'60s British Comedy stars David Warner as a love-sick, gorilla-obsessed artist trying to win back his wife.
Morgan is going mad. Or maybe he was always a little mad, but it became too much and wasn't as fun as it was when they were young. Either way, his wife Leonie is divorcing him. Morgan knows this, he'd promised to stay away in Greece until it was all done, but instead he comes back in an attempt to reconcile. His first salvo to get his wife back is to hide a skeleton in her bed and to skulk around her house, where he is no longer wanted. As this doesn't work, he escalates his campaign by going after
German filmmaker Patrick Vollrath makes a promising debut with a flight-hijacking thriller that strives for realism and mostly succeeds.
Unlike other movies based on flight-hijacking - Air Force One, Passenger 57, Operation Thunderbolt, or say Non-stop - in which the rescue efforts comprise the majority of the narrative, here is a film that observes the tension from the viewpoint of pilot, who is usually the first one to die in such films. Moreover, like the protagonist of 7500, Tobias (Joseph Gordon-Levitt), an American co-pilot on board the flight from Berlin to Paris, we see the proceedings outside the cockpit only through a TV. The story-telling choice, which confines us to the cockpit for 99.2% of the runtime, invigorates the
In these 19 cartoons, gags fly rapidly, and the rules of physics and the medium are thrown out the window.
When it comes to the work of legendary animation director Fred “Tex” Avery, the stories typically show order giving way to chaos, which may explain why the 19 cartoons on Warner Archive Collection's Tex Avery Screwball Classics Volume 1 from his tenure at MGM aren't listed chronologically. Though some collectors may find this screwy, the amount of laughter provided should more than make up for any obsessive-compulsive anxiety caused by the randomness. Avery first made a significant impact on the medium during his time at Warner Brothers, working on Looney Tunes and Merrie Melodies. While there, he was involved with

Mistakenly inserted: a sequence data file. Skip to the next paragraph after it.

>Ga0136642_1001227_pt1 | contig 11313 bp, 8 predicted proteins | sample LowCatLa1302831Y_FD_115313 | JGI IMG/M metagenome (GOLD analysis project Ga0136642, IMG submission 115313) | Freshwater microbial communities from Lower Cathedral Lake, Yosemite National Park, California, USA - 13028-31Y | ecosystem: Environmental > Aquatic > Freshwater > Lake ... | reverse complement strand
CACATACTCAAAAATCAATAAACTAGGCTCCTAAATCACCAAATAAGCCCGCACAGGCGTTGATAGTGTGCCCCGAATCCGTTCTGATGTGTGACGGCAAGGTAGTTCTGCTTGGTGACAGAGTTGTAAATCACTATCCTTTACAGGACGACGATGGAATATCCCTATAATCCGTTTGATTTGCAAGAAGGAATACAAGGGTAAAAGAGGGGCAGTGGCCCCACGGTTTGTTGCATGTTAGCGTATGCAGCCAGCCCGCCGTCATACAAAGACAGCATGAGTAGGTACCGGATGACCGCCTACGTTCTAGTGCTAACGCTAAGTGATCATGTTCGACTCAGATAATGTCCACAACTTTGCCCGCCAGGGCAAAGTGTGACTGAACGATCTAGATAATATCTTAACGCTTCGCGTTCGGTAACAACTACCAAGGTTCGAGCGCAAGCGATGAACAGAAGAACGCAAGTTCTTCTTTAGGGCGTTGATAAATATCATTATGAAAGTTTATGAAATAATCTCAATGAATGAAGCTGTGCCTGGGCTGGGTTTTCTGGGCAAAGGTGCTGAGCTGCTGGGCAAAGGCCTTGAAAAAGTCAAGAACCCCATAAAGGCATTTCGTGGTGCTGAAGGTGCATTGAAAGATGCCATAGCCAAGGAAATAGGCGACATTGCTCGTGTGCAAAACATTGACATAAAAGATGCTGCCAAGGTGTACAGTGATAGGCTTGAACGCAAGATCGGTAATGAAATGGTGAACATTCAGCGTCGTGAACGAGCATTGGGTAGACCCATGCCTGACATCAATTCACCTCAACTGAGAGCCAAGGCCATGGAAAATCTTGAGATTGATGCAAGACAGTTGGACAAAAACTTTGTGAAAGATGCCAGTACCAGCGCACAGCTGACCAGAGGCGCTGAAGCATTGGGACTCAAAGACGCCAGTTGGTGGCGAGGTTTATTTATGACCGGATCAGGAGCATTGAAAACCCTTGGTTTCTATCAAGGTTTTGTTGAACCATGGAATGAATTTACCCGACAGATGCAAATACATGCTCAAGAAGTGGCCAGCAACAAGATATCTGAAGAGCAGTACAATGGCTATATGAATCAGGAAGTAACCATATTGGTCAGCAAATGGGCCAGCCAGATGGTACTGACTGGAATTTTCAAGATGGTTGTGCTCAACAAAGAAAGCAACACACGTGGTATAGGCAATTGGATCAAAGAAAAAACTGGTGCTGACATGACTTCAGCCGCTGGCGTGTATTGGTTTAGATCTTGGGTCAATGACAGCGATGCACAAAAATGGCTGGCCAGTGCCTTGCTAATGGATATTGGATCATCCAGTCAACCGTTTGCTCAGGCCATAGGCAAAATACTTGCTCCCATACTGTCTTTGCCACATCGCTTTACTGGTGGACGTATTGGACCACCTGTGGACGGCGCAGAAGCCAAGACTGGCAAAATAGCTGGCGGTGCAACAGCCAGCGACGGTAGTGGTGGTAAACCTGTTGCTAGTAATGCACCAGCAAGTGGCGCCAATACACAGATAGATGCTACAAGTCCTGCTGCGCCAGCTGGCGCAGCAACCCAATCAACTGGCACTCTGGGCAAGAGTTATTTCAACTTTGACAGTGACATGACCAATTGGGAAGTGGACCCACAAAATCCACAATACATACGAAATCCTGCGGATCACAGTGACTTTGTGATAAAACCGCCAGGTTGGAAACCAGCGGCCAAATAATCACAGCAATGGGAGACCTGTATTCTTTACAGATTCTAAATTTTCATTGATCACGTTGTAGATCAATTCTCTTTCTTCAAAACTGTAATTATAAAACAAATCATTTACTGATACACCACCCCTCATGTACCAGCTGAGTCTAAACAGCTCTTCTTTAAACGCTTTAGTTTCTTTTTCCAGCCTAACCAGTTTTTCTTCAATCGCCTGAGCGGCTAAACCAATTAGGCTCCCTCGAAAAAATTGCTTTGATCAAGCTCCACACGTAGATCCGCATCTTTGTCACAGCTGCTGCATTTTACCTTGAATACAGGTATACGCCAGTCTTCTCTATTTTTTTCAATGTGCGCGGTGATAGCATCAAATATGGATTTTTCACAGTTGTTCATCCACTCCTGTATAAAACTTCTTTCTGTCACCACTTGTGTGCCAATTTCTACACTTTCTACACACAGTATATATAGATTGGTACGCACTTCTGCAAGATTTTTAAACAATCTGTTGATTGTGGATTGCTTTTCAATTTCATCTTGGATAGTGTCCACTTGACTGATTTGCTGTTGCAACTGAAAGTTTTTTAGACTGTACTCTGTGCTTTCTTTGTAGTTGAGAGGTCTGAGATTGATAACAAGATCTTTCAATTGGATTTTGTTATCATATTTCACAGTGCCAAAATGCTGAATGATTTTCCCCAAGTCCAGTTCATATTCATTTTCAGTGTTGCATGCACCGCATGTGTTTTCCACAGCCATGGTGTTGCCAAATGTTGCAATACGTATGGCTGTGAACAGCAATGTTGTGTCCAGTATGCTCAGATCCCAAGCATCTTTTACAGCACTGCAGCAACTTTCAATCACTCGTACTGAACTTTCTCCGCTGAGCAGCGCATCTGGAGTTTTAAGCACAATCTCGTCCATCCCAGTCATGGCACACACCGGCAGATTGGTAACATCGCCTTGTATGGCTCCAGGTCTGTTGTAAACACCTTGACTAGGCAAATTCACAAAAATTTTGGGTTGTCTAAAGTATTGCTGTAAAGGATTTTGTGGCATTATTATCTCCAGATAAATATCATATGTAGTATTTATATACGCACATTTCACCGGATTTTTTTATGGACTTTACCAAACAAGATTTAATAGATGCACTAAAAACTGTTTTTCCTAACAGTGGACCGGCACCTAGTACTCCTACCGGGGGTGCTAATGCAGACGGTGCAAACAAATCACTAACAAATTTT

A still fresh, unapologetically honest portrait of a woman's reawakening.
As I mentioned in my Pick of the Week recently, the 1970s were a very pivotal time for women. There was the coming of feminism, Gloria Steinem, bras being burned, Mary Tyler Moore, etc. Arguably unlike any other decade, maybe besides the 1980s, women started to have their own say, thoughts, feelings, sexual needs, and boundaries. They didn't let men define them. They were beginning to find themselves. They had careers, children, and independence. They allowed themselves to clip the strings of men and grow their own wings. I think that director Paul Mazursky really took to that seriously with
Although it's not a perfect movie, I still enjoyed it.
Okay, let's just get this out in the open. The whole "boy falls in love with girl, girl falls in love with boy, complications and peer pressure threaten to tear them apart, but they overcome their differences and end up together" has been done to death, to the point of almost parody. However, if you put that in hands of the late John Hughes and his world of teenagers, then maybe you have something. Written by Hughes and directed by Howard Deutch, Pretty in Pink (1986) does just that. It also shows the growth of Molly Ringwald, especially as an
Antón Terni's provocative documentary underscores the beauty of companionship.
In Spanish, Mirador means "lookout." The word has multiple connotations. Alertness, observation, prediction, or a person assigned to keep an eye on his surroundings. The last of the aforementioned undertones befit the documentary’s subject matter, that encircles three friends and the solidarity among them. The irony, though, is all of them are visually-impaired, meaning they can’t keep an eye on each other literally, but their support is persistently up for grabs, figuratively. The locale is a secluded and sylvan rural part of Uruguay, where the film’s prime subject, Pablo Zelis, leads a simple and tranquil life. He records and listens
Kino Lorber Studio Classics presents three more lesser-known noirs in a nice collector's box.
If you are a fan of film noir, I hope you've been paying attention to Kino Lorber, the boutique video distributor, for they have been releasing all sorts of great noir for several years now. Recently, they've been putting out film noir collections that dig deep into the noir closet, finding all sorts of hidden gems. With Film Noir: The Dark Side of Cinema III, they've collected three films (Abandoned, The Sleeping City, and The Lady Gambles) that deal with the seedier sides of the city, are populated by dames, bad men, and bullets, and are full of dark shadows
Kirk Douglas gives one of his best performances in this 1962 neo-Western lament.